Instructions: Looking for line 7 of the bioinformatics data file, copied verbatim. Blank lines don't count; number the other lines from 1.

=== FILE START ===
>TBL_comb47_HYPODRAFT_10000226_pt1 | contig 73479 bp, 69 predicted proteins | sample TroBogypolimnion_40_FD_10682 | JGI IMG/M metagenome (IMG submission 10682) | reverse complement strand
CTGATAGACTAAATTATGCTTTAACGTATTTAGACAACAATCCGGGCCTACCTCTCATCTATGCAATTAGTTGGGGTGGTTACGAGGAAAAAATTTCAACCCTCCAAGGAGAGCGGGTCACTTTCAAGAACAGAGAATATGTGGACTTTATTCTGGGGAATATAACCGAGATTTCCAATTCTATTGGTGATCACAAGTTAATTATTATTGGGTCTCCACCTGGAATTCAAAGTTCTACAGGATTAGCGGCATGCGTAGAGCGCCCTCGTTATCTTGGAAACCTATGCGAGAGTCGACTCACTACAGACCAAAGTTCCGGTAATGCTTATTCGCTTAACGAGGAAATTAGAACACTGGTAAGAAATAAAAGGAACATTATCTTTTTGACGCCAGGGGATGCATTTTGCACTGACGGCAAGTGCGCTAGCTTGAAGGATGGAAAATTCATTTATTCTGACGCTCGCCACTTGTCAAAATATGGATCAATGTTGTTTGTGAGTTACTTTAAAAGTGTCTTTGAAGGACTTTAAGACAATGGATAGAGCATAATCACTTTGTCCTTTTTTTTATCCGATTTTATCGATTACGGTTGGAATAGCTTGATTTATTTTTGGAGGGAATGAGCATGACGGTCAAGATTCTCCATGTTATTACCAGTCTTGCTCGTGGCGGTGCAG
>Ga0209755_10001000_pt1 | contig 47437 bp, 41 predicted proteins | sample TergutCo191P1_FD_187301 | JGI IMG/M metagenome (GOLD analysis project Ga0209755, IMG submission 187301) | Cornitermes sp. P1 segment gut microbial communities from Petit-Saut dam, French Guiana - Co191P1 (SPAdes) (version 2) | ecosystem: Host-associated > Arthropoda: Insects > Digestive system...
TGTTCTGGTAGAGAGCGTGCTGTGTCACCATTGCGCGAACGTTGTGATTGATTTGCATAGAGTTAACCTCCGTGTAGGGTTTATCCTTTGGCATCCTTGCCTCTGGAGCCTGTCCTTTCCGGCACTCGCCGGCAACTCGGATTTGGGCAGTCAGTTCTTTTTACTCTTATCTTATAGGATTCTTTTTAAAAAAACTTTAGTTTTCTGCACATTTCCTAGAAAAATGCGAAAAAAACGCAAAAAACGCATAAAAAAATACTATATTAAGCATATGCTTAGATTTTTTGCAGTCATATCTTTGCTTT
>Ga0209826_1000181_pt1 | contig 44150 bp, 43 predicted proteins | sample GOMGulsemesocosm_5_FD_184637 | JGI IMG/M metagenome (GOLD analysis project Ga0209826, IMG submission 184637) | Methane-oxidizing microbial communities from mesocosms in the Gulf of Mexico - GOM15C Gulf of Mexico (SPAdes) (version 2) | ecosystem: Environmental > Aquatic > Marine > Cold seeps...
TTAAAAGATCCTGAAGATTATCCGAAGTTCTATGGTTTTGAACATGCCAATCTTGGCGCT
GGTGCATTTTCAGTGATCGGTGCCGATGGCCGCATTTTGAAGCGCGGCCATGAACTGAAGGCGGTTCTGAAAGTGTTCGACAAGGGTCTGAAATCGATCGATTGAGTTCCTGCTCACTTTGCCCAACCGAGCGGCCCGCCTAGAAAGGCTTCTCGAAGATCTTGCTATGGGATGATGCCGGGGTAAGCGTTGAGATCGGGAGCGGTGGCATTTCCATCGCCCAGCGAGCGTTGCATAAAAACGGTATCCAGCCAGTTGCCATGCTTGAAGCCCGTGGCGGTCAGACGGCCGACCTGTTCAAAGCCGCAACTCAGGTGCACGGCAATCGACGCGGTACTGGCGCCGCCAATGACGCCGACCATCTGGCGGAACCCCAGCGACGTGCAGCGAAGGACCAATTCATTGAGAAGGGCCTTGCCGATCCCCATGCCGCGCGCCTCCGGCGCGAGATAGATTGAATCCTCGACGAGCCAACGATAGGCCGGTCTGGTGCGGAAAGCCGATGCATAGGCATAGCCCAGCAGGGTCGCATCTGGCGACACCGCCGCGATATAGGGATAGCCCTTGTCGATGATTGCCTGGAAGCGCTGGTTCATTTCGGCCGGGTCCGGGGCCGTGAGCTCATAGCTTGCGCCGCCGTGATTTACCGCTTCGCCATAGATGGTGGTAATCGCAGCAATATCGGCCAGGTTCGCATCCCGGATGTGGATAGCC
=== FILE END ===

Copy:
GGTGCATTTTCAGTGATCGGTGCCGATGGCCGCATTTTGAAGCGCGGCCATGAACTGAAGGCGGTTCTGAAAGTGTTCGACAAGGGTCTGAAATCGATCGATTGAGTTCCTGCTCACTTTGCCCAACCGAGCGGCCCGCCTAGAAAGGCTTCTCGAAGATCTTGCTATGGGATGATGCCGGGGTAAGCGTTGAGATCGGGAGCGGTGGCATTTCCATCGCCCAGCGAGCGTTGCATAAAAACGGTATCCAGCCAGTTGCCATGCTTGAAGCCCGTGGCGGTCAGACGGCCGACCTGTTCAAAGCCGCAACTCAGGTGCACGGCAATCGACGCGGTACTGGCGCCGCCAATGACGCCGACCATCTGGCGGAACCCCAGCGACGTGCAGCGAAGGACCAATTCATTGAGAAGGGCCTTGCCGATCCCCATGCCGCGCGCCTCCGGCGCGAGATAGATTGAATCCTCGACGAGCCAACGATAGGCCGGTCTGGTGCGGAAAGCCGATGCATAGGCATAGCCCAGCAGGGTCGCATCTGGCGACACCGCCGCGATATAGGGATAGCCCTTGTCGATGATTGCCTGGAAGCGCTGGTTCATTTCGGCCGGGTCCGGGGCCGTGAGCTCATAGCTTGCGCCGCCGTGATTTACCGCTTCGCCATAGATGGTGGTAATCGCAGCAATATCGGCCAGGTTCGCATCCCGGATGTGGATAGCC